Players see promise in the future

The Vikings accomplished their first goal for 2008 – winning the division – and made the playoffs before bowing out in the opening round. The end was disappointing for the players, but they see even better things ahead in 2009.

The 2008 season is still fresh in the minds of the players and coaches. The Vikings fulfilled the promise that had been building since adding key component parts like Jared Allen, Bernard Berrian and Madieu Williams into the fold. The ending clearly wasn't what the team had envisioned – losing at home in the wild card round to the Philadelphia Eagles – but from owner Zygi Wilf on down, the season is being viewed as a transition from an average team to a good team to potentially a Super Bowl contender.

Wilf briefly addressed reporters this week and said he was very excited about the team, the future and the direction it is going. He wouldn't elaborate on the plans for free agency or what players and coaches will or won't be back – he deferred those decisions to Brad Childress and the personnel department – but said he saw the positive strides the team made.

The players clearly echoed those words when asked to assess the 2008 season and peer into the crystal ball for next year. Guard Steve Hutchinson, who clearly wasn't over the anger of losing a game they had a chance to win with less than 10 minutes to play, begrudgingly said the seeds have been planted over the last three years to bear fruit in 2009.

"Last year, we weren't in the playoffs, this year we were," Hutchinson said. "It's improvement, but not enough obviously. We've made improvement each of the last three years – 6-10, 8-8 and now 10-6. We're going in the right direction. We got a little taste of the playoffs, but you can't be happy with that. You have to build."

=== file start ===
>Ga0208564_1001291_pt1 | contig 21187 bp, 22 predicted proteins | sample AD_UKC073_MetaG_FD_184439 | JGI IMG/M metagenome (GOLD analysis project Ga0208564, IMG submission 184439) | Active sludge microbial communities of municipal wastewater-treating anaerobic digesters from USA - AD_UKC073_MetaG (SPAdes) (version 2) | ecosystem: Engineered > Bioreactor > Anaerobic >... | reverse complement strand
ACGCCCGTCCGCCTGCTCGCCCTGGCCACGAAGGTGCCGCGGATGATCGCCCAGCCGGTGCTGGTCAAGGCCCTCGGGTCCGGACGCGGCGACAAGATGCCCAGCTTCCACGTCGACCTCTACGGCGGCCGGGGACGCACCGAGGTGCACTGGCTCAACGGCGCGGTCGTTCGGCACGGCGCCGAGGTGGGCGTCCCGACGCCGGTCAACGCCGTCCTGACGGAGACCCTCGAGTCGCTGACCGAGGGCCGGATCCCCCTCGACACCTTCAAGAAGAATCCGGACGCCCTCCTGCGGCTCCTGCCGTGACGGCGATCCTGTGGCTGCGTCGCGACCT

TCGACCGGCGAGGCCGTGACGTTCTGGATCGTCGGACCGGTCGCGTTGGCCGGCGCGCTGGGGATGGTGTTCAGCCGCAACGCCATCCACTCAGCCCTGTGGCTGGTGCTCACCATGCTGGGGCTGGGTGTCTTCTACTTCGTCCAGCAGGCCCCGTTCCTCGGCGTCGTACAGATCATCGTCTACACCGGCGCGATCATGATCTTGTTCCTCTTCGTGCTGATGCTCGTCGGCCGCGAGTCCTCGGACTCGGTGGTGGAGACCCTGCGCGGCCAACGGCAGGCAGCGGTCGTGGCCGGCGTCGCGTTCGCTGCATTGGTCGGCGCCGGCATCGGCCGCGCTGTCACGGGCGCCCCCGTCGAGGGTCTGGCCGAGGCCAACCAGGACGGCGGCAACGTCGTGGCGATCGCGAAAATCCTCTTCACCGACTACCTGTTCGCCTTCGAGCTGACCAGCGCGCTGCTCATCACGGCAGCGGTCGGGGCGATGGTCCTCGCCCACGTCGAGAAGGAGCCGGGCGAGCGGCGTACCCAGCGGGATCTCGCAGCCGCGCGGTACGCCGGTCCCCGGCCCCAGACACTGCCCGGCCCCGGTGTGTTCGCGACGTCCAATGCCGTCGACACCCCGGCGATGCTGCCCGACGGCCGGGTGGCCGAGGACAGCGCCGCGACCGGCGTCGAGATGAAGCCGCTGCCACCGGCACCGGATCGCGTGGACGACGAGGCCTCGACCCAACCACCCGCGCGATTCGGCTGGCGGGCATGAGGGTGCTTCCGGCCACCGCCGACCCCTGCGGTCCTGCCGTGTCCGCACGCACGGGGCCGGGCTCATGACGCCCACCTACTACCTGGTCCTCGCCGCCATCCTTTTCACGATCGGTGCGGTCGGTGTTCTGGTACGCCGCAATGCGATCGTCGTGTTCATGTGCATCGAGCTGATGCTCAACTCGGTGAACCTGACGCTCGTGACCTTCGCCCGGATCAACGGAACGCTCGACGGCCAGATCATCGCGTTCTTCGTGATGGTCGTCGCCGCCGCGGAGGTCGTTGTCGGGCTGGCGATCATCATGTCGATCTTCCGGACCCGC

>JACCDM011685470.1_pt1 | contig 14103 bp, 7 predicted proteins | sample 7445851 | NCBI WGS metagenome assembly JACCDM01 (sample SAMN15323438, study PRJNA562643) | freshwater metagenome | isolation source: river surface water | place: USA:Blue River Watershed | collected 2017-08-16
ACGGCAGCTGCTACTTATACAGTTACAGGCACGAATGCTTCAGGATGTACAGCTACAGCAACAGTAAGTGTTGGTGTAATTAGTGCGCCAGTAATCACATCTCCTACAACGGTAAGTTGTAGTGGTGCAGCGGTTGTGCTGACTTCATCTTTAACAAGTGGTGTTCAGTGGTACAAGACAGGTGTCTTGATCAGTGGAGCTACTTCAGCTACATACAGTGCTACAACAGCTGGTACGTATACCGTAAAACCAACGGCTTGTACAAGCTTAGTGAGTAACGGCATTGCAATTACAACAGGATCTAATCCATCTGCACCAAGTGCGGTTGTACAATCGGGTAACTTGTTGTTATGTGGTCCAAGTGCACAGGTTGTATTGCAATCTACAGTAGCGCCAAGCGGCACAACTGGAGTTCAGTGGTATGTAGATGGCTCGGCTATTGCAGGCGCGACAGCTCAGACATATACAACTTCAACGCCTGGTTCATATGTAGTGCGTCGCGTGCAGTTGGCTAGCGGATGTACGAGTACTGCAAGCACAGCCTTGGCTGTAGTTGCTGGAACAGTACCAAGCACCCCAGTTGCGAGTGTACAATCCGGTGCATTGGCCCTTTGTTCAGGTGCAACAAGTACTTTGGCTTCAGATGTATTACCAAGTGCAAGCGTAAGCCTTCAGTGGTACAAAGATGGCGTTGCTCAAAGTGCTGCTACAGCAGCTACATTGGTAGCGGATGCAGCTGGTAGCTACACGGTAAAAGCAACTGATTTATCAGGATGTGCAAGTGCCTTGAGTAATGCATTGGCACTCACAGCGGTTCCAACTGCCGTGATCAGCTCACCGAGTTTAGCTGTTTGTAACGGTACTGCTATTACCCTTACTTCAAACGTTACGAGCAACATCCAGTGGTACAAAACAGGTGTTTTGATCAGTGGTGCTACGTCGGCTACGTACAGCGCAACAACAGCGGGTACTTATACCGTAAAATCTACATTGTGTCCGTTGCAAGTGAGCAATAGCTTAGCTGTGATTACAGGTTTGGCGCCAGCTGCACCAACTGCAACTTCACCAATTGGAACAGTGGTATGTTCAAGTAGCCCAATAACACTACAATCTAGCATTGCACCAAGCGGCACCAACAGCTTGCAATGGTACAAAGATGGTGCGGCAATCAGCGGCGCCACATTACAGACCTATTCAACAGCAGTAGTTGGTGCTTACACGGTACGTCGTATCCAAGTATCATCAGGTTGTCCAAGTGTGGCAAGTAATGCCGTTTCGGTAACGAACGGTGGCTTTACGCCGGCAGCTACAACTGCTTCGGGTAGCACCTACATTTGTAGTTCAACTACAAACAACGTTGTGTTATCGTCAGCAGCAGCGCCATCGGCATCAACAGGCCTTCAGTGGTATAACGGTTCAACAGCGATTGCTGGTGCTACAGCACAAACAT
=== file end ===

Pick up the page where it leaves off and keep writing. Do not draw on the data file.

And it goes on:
In some key situations, a lot of the Vikings players seemed a little tight in the loss to the Eagles. At critical times, passes were thrown erratically, blocks were missed, tackles were missed. A contributing factor may have been that, for some of the players, last Sunday was the first playoff game many of them had ever played.

While the Vikings came away from the game with a bitter taste in their mouths to what had been a season of building momentum, that experience could prove valuable in the coming years. Remembering that feeling can provide its own education.

"Hopefully, when we come back next year we will be a little more mature," offensive tackle Bryant McKinnie said. "For a lot of the guys, this was their first experience in the playoffs. They got a little taste of what it feels like to be in a playoff atmosphere – the energy and everything. Hopefully, we'll get there again and go a little farther."

One of the differences between the Vikings of 2008 and the Vikings of 2007 was how they finished games. In 2007, the team lost four games in which they had the lead at halftime or well into the second half. This year, the Vikings didn't completely reverse that trend, but in games against Carolina, New Orleans, Green Bay, Detroit and New York, the team found a way to either come from behind in the second half or get the lead and hold on to it. Players view that as another turning point that wasn't there a year earlier and arrived in 2008.